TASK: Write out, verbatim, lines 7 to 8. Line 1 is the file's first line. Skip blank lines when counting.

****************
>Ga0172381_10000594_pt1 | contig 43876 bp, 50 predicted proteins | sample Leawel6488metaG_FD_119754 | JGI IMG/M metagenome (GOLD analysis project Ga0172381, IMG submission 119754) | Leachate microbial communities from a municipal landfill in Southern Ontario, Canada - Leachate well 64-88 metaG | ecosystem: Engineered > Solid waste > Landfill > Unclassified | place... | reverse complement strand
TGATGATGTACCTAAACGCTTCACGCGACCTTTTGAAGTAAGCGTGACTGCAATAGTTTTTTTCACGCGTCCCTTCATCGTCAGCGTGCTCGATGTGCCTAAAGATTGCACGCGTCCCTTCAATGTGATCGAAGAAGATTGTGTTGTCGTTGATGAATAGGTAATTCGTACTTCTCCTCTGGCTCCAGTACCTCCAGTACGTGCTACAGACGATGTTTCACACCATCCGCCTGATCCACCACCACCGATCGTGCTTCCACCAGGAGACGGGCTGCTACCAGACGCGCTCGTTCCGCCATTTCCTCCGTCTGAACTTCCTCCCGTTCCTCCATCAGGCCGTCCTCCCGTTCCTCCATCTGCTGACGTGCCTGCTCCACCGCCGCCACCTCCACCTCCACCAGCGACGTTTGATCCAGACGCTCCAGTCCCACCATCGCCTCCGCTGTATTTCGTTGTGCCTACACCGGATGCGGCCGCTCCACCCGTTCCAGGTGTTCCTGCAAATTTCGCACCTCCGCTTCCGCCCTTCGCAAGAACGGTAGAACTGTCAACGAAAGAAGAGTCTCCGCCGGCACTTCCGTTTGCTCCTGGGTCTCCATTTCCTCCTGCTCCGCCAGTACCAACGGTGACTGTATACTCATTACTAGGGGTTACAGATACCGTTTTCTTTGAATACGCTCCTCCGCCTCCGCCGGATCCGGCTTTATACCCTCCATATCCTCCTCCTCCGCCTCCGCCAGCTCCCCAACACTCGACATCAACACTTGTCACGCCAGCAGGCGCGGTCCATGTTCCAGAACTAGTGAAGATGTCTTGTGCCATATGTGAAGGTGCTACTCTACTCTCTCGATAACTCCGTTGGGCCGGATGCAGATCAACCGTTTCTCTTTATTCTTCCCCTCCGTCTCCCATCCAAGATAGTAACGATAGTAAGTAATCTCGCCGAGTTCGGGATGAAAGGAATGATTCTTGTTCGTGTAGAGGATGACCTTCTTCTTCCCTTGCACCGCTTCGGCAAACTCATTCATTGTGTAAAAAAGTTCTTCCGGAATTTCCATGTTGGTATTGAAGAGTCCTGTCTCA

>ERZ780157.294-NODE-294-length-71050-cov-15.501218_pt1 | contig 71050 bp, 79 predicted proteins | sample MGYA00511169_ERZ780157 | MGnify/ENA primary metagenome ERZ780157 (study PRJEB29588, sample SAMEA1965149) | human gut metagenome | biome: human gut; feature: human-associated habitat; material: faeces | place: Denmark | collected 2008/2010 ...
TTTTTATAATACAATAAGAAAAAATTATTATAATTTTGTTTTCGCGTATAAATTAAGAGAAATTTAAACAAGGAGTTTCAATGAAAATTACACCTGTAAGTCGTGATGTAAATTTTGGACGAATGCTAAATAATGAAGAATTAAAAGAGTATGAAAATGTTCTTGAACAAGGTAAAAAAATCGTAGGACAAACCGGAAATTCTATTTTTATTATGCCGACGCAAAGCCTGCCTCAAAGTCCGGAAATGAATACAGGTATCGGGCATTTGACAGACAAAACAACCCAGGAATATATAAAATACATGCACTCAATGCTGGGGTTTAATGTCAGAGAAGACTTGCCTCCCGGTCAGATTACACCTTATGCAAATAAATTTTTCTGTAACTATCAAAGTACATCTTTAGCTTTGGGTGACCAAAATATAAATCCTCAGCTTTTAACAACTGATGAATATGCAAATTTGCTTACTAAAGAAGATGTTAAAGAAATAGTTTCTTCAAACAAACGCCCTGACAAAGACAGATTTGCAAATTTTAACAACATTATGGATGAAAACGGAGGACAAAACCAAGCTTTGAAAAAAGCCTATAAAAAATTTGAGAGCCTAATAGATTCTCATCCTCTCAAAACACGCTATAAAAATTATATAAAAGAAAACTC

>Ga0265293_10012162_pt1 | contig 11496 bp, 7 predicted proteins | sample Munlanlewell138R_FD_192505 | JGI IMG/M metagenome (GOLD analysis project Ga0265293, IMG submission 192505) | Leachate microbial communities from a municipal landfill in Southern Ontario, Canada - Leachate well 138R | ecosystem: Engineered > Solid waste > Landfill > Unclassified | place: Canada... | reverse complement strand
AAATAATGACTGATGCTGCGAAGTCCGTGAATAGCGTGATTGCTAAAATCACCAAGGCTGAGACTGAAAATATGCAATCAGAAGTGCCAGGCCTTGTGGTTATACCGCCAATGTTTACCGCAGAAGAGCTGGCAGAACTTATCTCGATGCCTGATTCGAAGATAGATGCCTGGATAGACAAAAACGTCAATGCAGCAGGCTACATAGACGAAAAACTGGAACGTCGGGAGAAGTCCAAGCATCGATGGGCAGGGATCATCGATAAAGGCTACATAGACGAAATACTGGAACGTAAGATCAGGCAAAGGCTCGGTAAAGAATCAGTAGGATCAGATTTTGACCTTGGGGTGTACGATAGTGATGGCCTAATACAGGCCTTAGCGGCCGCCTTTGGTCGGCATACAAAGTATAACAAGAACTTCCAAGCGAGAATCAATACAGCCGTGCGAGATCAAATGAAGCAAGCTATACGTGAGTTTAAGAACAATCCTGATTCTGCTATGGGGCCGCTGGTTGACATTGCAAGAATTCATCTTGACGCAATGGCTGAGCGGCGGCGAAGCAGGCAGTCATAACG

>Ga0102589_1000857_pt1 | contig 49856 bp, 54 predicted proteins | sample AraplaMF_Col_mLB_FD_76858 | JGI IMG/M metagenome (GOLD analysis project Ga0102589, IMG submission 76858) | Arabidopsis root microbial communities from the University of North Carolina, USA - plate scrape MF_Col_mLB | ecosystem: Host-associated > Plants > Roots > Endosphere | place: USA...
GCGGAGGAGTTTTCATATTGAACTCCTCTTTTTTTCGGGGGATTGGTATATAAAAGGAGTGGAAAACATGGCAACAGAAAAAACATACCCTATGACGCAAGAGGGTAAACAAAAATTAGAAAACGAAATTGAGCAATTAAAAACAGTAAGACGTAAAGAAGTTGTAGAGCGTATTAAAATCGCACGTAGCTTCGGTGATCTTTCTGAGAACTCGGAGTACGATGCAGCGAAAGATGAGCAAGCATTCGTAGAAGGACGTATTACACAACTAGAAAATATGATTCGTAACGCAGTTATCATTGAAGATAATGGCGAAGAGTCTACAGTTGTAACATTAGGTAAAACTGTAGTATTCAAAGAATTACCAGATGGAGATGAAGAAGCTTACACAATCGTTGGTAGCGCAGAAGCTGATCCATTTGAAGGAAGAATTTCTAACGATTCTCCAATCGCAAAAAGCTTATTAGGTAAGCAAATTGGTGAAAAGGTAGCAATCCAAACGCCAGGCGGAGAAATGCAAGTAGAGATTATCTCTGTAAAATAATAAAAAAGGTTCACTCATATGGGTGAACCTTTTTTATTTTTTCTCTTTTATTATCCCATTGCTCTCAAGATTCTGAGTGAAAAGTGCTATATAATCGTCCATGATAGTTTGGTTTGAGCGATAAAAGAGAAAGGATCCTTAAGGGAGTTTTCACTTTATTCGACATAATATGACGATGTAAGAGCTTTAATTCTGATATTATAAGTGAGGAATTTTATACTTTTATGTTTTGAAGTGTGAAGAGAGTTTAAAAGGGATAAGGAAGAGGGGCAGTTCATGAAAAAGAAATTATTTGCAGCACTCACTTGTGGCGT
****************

>Ga0102589_1000857_pt1 | contig 49856 bp, 54 predicted proteins | sample AraplaMF_Col_mLB_FD_76858 | JGI IMG/M metagenome (GOLD analysis project Ga0102589, IMG submission 76858) | Arabidopsis root microbial communities from the University of North Carolina, USA - plate scrape MF_Col_mLB | ecosystem: Host-associated > Plants > Roots > Endosphere | place: USA...
GCGGAGGAGTTTTCATATTGAACTCCTCTTTTTTTCGGGGGATTGGTATATAAAAGGAGTGGAAAACATGGCAACAGAAAAAACATACCCTATGACGCAAGAGGGTAAACAAAAATTAGAAAACGAAATTGAGCAATTAAAAACAGTAAGACGTAAAGAAGTTGTAGAGCGTATTAAAATCGCACGTAGCTTCGGTGATCTTTCTGAGAACTCGGAGTACGATGCAGCGAAAGATGAGCAAGCATTCGTAGAAGGACGTATTACACAACTAGAAAATATGATTCGTAACGCAGTTATCATTGAAGATAATGGCGAAGAGTCTACAGTTGTAACATTAGGTAAAACTGTAGTATTCAAAGAATTACCAGATGGAGATGAAGAAGCTTACACAATCGTTGGTAGCGCAGAAGCTGATCCATTTGAAGGAAGAATTTCTAACGATTCTCCAATCGCAAAAAGCTTATTAGGTAAGCAAATTGGTGAAAAGGTAGCAATCCAAACGCCAGGCGGAGAAATGCAAGTAGAGATTATCTCTGTAAAATAATAAAAAAGGTTCACTCATATGGGTGAACCTTTTTTATTTTTTCTCTTTTATTATCCCATTGCTCTCAAGATTCTGAGTGAAAAGTGCTATATAATCGTCCATGATAGTTTGGTTTGAGCGATAAAAGAGAAAGGATCCTTAAGGGAGTTTTCACTTTATTCGACATAATATGACGATGTAAGAGCTTTAATTCTGATATTATAAGTGAGGAATTTTATACTTTTATGTTTTGAAGTGTGAAGAGAGTTTAAAAGGGATAAGGAAGAGGGGCAGTTCATGAAAAAGAAATTATTTGCAGCACTCACTTGTGGCGT